Create Social Media Profiles
Having a social media presence is one of the backbones to digital marketing, so chances are you likely have at least a Facebook page for your business. If you don’t have one or you don’t have profiles on the top social media sites (Twitter, LinkedIn, Pinterest, Instagram, Youtube), you should claim these and do basic optimizations to the profiles/pages (add a logo, fill out business details and hours if possible, add a link to the site, and so on).
If you don’t plan on actively using the channel, make sure to leave a note/post/tweet or contact information to tell them where you can be found and contacted. Most people expect a quick response from businesses on social media when they reach out, so doing something like this will go a long way to ensuring they don’t become frustrated or mad when they make a contact and don’t receive a response.
Make Sure Your Name, Address, and Phone Number (NAP) is Consistent Online
NAP stands for name, address, and phone number. You want this to be consistently the same everywhere it appears online, both for people and for search engines.
On the human side of things, you want to make sure it is crystal clear where your business is located and that your phone number is accurate. Doing so makes sure someone does not waste time trying to find something that isn’t there and minimizes frustrations if they need to call and can’t reach you.
On the search engine side, Google and Bing want to make sure they are providing the correct information. Additionally, it helps reinforce the signals that your business is a real-world entity.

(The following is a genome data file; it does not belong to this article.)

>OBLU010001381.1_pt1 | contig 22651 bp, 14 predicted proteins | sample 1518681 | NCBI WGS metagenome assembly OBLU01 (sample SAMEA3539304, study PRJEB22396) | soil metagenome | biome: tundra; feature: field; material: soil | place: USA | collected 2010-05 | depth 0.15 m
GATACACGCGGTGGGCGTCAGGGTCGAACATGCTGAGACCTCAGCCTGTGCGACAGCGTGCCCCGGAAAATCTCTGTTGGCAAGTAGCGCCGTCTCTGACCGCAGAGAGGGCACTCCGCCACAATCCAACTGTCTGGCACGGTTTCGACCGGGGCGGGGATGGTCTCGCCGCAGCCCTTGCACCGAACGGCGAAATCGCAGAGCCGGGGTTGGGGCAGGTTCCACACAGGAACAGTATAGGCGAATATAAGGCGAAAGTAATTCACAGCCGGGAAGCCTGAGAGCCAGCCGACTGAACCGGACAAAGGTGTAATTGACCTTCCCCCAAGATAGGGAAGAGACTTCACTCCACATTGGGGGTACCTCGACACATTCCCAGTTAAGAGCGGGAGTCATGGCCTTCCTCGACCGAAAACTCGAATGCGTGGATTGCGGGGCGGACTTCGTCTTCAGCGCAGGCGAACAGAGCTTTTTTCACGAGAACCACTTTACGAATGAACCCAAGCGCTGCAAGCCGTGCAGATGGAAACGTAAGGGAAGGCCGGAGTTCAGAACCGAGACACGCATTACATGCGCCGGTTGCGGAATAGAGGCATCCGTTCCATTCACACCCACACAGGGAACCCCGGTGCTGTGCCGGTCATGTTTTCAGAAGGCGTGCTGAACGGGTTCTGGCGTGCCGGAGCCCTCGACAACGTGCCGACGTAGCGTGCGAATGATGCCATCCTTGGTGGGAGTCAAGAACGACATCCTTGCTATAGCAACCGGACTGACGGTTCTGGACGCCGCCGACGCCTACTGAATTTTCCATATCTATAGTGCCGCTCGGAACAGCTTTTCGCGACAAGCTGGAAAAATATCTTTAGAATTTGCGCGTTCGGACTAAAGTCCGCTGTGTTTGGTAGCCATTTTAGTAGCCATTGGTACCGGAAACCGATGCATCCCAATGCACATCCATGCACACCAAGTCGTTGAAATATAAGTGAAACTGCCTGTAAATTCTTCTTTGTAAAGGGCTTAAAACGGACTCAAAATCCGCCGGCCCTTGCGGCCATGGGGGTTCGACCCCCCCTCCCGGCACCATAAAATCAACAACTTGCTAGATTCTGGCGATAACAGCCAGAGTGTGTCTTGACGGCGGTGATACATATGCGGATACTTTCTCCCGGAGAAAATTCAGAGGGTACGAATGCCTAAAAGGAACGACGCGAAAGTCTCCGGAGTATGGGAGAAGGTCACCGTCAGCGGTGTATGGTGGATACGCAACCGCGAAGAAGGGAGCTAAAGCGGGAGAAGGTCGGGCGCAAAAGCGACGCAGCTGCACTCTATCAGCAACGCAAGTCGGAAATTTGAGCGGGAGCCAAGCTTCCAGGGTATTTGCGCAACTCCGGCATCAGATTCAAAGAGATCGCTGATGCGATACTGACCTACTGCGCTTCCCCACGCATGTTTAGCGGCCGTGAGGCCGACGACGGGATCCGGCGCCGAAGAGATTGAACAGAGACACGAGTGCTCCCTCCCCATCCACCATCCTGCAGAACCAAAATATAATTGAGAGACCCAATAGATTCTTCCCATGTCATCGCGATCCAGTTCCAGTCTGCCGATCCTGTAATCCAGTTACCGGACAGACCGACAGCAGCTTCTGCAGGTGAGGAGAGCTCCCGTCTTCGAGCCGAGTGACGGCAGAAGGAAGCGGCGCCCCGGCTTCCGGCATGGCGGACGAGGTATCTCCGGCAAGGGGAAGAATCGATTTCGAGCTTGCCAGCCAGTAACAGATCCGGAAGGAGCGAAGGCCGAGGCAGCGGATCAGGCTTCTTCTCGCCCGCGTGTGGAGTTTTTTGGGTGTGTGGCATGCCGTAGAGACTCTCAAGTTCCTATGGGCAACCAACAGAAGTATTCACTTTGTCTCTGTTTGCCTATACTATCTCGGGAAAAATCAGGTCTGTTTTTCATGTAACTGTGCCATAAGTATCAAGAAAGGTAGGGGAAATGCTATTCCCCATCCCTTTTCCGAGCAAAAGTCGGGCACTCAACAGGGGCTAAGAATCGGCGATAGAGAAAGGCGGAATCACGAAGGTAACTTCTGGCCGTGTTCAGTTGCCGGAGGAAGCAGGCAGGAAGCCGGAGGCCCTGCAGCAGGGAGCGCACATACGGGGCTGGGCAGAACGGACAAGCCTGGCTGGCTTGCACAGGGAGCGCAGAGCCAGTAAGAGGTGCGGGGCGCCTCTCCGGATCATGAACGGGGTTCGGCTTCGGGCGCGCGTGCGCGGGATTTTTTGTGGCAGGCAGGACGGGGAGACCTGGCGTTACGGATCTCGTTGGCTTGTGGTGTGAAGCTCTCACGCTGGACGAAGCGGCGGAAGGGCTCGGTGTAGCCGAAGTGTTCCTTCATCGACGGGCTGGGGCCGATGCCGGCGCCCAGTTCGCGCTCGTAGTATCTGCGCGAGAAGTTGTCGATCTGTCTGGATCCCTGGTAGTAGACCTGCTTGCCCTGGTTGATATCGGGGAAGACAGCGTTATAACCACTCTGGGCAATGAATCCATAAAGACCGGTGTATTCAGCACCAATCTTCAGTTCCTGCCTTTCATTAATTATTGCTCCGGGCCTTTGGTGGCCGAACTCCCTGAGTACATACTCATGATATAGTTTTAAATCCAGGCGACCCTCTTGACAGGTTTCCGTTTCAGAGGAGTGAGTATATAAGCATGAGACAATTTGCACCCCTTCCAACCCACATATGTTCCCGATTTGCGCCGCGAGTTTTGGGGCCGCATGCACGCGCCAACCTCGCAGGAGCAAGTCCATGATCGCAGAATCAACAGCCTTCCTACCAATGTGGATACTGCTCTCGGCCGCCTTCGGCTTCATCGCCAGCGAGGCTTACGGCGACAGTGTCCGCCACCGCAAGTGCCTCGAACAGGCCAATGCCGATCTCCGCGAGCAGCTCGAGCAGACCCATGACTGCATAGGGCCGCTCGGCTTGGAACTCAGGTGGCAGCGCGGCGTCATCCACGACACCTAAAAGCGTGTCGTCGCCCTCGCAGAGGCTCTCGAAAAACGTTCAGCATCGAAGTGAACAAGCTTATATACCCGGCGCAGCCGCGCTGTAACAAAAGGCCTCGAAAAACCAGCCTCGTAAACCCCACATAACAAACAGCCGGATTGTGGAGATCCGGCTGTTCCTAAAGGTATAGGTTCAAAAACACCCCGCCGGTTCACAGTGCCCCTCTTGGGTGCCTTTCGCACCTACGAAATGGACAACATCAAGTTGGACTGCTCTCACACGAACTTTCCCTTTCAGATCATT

Add Structured Data Markup (Schema) to Your Site for Local Business Details
To briefly describe what structured data is, it is code for websites that help search engines better understand the meaning and relationships underlying the text and elements that appear on websites. Described a different way, it helps search engines understand things on websites in a similar way to how we can look at or read something and “know” what it means. Additionally, structured data assists search engines with adding more advanced features in search results – if you have ever seen images, review starts, or event listings in the search results, these are made possible through structured data markup on the websites with this content. Lastly, the best practices version of structured data is Schema.
At a minimum, you should mark up your website with LocalBusiness Schema, which will assist Google and Bing in connecting the dots between your business’s NAP and business hours information listed on the website and everywhere else on the web.
For more information about structured data, consider looking at Google’s reference information on structured data and the best practices to implement it, the Schema website, and Google’s section on local business structured data.
Make Sure Your Site is Mobile Responsive
Chances are very good that if someone is looking for information about a local business, they are making the search on their phone. There is also a good chance that they are out-and-about when they make that search as well and likely ready to make a purchasing decision. In any event, this is your first chance to make a good first impression, so it is incredibly important to make sure your site is mobile responsive and displays well on their phone.
Make Sure Your Content is Localized
Lastly, make sure that content on your site is localized for your area. Depending on your brand and what makes sense for it, consider creating content about events and things going on in the local community or relating topics back to how it affects the local area.